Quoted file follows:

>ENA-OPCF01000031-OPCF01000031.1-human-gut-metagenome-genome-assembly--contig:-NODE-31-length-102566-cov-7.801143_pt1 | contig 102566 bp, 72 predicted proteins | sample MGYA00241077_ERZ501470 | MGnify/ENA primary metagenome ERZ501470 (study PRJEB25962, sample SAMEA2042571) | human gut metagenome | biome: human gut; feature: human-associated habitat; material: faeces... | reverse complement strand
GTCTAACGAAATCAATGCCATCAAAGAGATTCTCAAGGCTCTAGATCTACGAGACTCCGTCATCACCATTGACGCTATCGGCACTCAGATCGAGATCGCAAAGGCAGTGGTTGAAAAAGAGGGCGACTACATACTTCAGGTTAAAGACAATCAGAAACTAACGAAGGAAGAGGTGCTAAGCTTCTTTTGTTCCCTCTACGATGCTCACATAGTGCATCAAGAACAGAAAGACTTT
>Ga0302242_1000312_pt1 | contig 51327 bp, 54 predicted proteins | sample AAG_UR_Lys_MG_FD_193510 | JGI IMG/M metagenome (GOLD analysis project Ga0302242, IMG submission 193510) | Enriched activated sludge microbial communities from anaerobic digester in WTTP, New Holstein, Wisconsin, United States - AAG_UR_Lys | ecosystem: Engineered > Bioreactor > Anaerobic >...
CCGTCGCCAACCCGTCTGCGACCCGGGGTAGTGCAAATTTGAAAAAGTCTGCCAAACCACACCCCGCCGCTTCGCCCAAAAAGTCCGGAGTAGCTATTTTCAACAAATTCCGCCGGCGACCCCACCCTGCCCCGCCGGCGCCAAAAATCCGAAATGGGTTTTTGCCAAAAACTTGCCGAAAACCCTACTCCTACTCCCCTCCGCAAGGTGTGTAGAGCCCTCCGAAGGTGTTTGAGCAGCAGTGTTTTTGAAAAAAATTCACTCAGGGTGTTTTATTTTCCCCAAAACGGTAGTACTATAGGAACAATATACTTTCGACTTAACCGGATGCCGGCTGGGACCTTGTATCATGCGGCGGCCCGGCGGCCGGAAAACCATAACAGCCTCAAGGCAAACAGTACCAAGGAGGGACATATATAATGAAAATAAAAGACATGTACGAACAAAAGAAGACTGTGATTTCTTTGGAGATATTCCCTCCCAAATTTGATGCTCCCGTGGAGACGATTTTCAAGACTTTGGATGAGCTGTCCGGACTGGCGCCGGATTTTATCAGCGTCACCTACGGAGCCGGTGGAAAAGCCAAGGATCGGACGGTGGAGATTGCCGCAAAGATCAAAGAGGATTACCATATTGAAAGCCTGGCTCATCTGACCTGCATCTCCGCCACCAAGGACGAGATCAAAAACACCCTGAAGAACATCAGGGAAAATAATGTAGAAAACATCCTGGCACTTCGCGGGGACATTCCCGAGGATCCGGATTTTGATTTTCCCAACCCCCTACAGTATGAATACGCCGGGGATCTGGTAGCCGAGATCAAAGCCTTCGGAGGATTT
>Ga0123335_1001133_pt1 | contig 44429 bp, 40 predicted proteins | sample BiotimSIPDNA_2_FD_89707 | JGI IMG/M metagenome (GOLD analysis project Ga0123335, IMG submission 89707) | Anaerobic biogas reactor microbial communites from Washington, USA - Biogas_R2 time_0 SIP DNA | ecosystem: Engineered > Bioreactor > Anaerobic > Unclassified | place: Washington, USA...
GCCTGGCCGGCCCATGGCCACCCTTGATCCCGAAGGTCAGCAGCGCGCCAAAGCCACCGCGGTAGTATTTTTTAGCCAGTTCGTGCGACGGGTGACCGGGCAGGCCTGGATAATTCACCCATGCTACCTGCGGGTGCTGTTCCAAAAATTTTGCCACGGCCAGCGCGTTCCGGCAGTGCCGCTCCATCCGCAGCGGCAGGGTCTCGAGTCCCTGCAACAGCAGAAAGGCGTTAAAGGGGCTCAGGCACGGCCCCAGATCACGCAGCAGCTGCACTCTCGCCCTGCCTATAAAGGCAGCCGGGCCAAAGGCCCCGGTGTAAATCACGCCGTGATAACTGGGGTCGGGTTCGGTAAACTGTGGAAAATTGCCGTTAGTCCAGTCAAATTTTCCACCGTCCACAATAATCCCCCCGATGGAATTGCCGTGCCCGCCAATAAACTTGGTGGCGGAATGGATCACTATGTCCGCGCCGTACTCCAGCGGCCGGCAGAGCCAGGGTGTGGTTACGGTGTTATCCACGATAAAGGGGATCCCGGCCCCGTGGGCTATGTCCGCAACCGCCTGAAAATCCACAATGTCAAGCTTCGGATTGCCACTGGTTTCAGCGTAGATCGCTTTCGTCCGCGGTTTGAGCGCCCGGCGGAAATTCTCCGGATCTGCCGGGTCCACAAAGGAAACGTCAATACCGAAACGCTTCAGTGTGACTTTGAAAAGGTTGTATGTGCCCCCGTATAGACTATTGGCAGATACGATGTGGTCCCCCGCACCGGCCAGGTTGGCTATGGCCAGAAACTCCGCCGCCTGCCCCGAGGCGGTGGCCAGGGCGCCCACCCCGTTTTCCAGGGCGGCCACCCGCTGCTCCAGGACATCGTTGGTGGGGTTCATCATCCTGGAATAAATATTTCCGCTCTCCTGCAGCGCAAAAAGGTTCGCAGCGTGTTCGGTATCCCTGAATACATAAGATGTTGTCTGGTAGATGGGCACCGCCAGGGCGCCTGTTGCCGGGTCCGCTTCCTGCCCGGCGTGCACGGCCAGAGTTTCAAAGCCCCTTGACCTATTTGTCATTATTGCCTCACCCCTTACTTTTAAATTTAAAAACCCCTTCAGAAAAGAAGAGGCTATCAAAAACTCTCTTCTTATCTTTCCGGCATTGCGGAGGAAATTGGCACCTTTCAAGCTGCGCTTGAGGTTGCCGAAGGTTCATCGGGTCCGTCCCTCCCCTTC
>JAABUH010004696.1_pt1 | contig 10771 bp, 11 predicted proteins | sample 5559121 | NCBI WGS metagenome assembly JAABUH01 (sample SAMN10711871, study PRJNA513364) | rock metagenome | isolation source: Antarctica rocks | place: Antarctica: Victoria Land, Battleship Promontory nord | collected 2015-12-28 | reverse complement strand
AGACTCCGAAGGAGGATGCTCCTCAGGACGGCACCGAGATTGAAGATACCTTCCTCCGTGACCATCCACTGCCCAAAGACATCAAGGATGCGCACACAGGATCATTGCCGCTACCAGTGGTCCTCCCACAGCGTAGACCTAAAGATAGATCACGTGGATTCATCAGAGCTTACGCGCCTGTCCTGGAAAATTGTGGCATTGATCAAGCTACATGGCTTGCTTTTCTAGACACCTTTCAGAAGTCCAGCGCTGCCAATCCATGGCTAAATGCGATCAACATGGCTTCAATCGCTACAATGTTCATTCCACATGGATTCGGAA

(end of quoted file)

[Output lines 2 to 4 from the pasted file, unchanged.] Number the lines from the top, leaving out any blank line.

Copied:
GTCTAACGAAATCAATGCCATCAAAGAGATTCTCAAGGCTCTAGATCTACGAGACTCCGTCATCACCATTGACGCTATCGGCACTCAGATCGAGATCGCAAAGGCAGTGGTTGAAAAAGAGGGCGACTACATACTTCAGGTTAAAGACAATCAGAAACTAACGAAGGAAGAGGTGCTAAGCTTCTTTTGTTCCCTCTACGATGCTCACATAGTGCATCAAGAACAGAAAGACTTT
>Ga0302242_1000312_pt1 | contig 51327 bp, 54 predicted proteins | sample AAG_UR_Lys_MG_FD_193510 | JGI IMG/M metagenome (GOLD analysis project Ga0302242, IMG submission 193510) | Enriched activated sludge microbial communities from anaerobic digester in WTTP, New Holstein, Wisconsin, United States - AAG_UR_Lys | ecosystem: Engineered > Bioreactor > Anaerobic >...
CCGTCGCCAACCCGTCTGCGACCCGGGGTAGTGCAAATTTGAAAAAGTCTGCCAAACCACACCCCGCCGCTTCGCCCAAAAAGTCCGGAGTAGCTATTTTCAACAAATTCCGCCGGCGACCCCACCCTGCCCCGCCGGCGCCAAAAATCCGAAATGGGTTTTTGCCAAAAACTTGCCGAAAACCCTACTCCTACTCCCCTCCGCAAGGTGTGTAGAGCCCTCCGAAGGTGTTTGAGCAGCAGTGTTTTTGAAAAAAATTCACTCAGGGTGTTTTATTTTCCCCAAAACGGTAGTACTATAGGAACAATATACTTTCGACTTAACCGGATGCCGGCTGGGACCTTGTATCATGCGGCGGCCCGGCGGCCGGAAAACCATAACAGCCTCAAGGCAAACAGTACCAAGGAGGGACATATATAATGAAAATAAAAGACATGTACGAACAAAAGAAGACTGTGATTTCTTTGGAGATATTCCCTCCCAAATTTGATGCTCCCGTGGAGACGATTTTCAAGACTTTGGATGAGCTGTCCGGACTGGCGCCGGATTTTATCAGCGTCACCTACGGAGCCGGTGGAAAAGCCAAGGATCGGACGGTGGAGATTGCCGCAAAGATCAAAGAGGATTACCATATTGAAAGCCTGGCTCATCTGACCTGCATCTCCGCCACCAAGGACGAGATCAAAAACACCCTGAAGAACATCAGGGAAAATAATGTAGAAAACATCCTGGCACTTCGCGGGGACATTCCCGAGGATCCGGATTTTGATTTTCCCAACCCCCTACAGTATGAATACGCCGGGGATCTGGTAGCCGAGATCAAAGCCTTCGGAGGATTT